- A perverse impact of the CFE model may be that it discourages companies early in their sustainability journeys from acting themselves, on the presumption that a 100% renewable grid is coming sooner than it is, or that if they can’t achieve 24/7 matching, they should do nothing.
- As the grid continues to transition to renewable power, utilities and power generators will increasingly be pushed to monitor and report on the type of information that CFE seeks to provide, eclipsing the need for a voluntary mechanism.
The highest value of the 24/7 model for C&I buyers is the ability to claim 100% CFE and for that realized decarbonization to mean that no new fossil-based plants are needed to support their power needs. The transparency of digital ledger technology can motivate businesses to incorporate long-term storage, microgrids, and other dispatchable renewables into their clean portfolio. This technology ensures that as both grid and operational demands ebb and flow, the business can account for not only its grid-sourced generation (which will include a steadily increasing volume of renewables) but also those electrons that come from distributed energy resources like fuel cells and batteries and other fixed clean power sources like geothermal generation.
Right-sizing renewable energy
The 24/7 model is an advanced solution for organizations seeking to lead, as evidenced by the predominant interest and investment from tech giants. These companies have been at the vanguard of the energy transition; they were among the very first to utilize large-scale EAC purchases, and some of the earliest to contract for 100% renewables via PPA. As a group, they have innovated for new approaches and technologies that often may take 5-10 years to fully scale.
While valuable as a mechanism to drive deeper decarbonization in total, the 24/7 model is not at a stage of maturity (and affordability) appropriate for most companies. Instead, there are many other easily adoptable, voluntary solutions that earlier stage companies may consider as building blocks for their program, which will eventually enable them to deploy 24/7 CFE practices.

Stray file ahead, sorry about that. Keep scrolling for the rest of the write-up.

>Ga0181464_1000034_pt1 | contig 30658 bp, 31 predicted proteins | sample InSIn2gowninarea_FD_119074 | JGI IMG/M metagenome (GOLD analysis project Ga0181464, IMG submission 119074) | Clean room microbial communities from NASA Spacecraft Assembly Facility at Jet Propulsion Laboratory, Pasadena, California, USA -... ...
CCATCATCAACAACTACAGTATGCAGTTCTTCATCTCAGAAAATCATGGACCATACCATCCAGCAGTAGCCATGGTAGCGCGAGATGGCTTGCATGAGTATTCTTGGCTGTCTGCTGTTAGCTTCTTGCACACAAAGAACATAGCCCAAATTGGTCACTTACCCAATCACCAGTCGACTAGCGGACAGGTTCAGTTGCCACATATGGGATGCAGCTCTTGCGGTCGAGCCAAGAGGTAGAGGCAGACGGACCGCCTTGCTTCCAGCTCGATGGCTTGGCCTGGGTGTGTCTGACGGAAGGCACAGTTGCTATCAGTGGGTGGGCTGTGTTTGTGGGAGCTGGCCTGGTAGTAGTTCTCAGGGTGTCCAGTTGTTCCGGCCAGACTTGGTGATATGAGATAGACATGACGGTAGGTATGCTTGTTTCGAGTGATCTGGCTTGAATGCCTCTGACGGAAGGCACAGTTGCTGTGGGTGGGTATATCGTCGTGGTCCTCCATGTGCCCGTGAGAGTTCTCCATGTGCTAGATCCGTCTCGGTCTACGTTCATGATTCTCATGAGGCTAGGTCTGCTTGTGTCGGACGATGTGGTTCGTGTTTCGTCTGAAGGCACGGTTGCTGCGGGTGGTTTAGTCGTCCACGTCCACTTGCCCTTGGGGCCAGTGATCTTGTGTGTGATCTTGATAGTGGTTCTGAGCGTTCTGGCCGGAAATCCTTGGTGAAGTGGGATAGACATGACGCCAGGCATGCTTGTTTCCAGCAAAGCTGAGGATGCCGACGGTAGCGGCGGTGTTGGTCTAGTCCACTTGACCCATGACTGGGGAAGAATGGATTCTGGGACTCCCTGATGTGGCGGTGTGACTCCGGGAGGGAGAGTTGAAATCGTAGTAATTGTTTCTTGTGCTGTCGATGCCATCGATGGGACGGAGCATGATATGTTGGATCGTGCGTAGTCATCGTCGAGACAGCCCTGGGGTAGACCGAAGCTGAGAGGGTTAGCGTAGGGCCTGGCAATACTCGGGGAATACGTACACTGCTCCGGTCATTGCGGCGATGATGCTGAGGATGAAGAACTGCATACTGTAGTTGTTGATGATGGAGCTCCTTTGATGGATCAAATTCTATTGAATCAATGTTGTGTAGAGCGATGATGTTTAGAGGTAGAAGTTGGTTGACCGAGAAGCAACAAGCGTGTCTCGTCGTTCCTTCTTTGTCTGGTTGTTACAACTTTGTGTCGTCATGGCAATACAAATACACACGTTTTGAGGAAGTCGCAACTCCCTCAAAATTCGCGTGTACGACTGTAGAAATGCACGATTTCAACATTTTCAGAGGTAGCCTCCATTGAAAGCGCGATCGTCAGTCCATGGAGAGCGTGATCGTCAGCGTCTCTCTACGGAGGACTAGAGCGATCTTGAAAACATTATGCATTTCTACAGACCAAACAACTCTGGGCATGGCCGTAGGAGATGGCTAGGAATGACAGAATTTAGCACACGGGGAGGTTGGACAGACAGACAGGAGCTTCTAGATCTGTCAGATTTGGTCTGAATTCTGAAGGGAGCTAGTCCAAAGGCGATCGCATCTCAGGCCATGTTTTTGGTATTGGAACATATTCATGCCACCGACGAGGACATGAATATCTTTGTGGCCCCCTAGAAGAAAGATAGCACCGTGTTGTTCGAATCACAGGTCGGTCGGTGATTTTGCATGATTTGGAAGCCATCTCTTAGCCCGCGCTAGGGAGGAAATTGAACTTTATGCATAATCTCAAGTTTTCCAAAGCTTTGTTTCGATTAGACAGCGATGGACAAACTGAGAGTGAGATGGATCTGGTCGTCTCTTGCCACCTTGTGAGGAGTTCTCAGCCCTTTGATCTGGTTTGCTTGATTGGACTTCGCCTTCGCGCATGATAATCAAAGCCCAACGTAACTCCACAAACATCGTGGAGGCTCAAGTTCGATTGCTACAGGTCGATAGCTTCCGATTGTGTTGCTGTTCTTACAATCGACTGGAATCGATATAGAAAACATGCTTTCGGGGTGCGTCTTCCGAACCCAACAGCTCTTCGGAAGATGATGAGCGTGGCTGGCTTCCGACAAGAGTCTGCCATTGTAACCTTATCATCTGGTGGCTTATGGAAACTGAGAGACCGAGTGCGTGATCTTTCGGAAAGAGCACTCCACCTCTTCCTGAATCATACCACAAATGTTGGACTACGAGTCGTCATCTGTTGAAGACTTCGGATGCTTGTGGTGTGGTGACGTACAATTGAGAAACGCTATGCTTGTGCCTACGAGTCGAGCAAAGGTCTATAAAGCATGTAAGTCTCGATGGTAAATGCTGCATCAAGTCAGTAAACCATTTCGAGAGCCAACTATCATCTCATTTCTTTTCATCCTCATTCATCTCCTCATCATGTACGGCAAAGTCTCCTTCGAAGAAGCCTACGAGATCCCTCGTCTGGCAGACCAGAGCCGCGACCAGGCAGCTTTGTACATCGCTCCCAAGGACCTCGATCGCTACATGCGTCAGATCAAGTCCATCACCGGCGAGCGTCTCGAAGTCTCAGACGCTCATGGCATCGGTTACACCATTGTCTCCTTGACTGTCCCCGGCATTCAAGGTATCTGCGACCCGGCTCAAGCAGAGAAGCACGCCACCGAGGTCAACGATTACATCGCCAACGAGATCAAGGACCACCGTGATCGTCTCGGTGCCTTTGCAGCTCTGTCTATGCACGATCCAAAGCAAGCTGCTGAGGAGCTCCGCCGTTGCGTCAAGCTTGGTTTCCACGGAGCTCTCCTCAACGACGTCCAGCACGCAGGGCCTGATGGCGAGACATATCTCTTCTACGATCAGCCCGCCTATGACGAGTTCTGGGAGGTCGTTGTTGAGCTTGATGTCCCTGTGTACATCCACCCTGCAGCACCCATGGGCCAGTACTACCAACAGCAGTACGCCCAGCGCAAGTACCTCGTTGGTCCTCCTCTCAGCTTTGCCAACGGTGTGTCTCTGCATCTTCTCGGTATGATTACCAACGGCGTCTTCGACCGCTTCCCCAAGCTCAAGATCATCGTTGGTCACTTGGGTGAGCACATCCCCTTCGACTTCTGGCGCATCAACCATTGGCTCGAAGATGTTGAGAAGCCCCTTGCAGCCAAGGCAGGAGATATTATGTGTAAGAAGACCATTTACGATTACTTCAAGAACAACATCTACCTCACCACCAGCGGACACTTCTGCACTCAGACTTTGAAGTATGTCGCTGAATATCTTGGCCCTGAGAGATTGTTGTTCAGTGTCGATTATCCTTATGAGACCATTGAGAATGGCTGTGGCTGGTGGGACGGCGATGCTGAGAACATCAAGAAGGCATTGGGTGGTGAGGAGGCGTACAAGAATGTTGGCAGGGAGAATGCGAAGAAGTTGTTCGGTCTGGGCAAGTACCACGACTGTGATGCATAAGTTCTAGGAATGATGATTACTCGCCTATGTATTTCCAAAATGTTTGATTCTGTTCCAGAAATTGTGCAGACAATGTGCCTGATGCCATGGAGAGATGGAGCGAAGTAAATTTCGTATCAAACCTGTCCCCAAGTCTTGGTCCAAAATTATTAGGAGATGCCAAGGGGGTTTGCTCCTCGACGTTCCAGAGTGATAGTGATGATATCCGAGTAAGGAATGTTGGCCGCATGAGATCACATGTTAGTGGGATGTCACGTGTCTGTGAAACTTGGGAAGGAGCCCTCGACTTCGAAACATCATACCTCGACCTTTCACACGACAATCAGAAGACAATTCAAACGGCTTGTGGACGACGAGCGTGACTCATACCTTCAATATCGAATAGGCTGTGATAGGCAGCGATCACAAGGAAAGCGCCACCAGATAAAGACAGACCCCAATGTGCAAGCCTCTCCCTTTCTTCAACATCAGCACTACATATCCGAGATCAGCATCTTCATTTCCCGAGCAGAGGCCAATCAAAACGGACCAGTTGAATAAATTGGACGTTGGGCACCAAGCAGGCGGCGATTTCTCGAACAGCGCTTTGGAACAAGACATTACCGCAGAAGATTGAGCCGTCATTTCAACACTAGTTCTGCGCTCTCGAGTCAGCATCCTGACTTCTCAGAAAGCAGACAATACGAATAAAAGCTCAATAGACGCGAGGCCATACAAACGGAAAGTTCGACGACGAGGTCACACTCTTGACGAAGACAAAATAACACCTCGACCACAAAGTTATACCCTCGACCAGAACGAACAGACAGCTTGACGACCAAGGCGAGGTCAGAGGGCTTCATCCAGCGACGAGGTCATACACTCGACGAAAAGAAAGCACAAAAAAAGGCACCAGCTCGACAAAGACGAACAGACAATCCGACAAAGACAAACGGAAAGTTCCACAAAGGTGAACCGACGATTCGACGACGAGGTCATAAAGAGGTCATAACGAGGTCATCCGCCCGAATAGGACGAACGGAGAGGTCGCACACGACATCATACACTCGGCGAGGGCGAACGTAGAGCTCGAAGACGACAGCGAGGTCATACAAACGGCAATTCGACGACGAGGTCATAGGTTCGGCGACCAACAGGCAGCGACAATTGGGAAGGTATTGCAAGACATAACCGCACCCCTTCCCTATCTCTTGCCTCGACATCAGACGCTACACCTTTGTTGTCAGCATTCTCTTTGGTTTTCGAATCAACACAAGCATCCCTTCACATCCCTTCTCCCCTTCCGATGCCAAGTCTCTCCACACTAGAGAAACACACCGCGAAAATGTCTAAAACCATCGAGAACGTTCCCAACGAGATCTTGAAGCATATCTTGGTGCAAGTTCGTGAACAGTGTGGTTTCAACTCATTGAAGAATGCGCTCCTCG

Many renewable energy buyers want their purchase to have the greatest impact possible – often going above and beyond the zero-emissions electricity claims that EACs naturally convey. These impacts may include:
- Additionality – the idea that “but for my action” a project will not be built
- Social or environmental co-benefits, such as delivering economic development to an underserved population or increasing or preserving biodiversity
- Sourcing from local grids or where the grid mix is carbon-intensive
- Ensuring that only new renewables are supported (instead of older sources of generation that no longer have as direct an impact on carbon reduction)
- 24/7 CFE matching
When considering ways to increase the impact of renewable energy purchasing, time-matching can be part of the conversation. But it cannot be considered in isolation, and the maturity of the buyer must be weighed. For example, if a company develops a 24/7 CFE goal, but sources that power from existing (rather than new, additional) assets, the value of the matching as a change driver is questionable. Some fixed generation power sources – like nuclear, for instance – aren’t considered “renewable” electricity, and may not qualify for renewable energy claims under prevailing guidance.
Steadily greening the grid is what will win this race
We cannot allow perfect to be the enemy of progress when it comes to the energy transition. Unbundled EACs remain a credible, legitimate way for companies to buy into the renewable energy market – and they have formed the basis for the market demand signals that have shaped today’s progress for more than two decades. Bundled EACs, whether as part of an onsite solution, an offsite PPA, or a grid-sourced green power contract, remain a highly validated and authentic way to source renewables and “match” them to power consumption. And, more importantly, are still the best mechanism for most companies to use now.
24/7 CFE has a significant role to play, as many other voluntary movements for decarbonization have before now. The CFE model will inspire us, magnetize us, and encourage innovation and the acceleration of the grid transition. In the end, we will owe a debt of gratitude to the leaders at the forefront of CFE for their role in evolving the market. But the role of CFE must be evaluated in the context of a holistic sustainability strategy to understand its value to an organization as it seeks to decarbonize.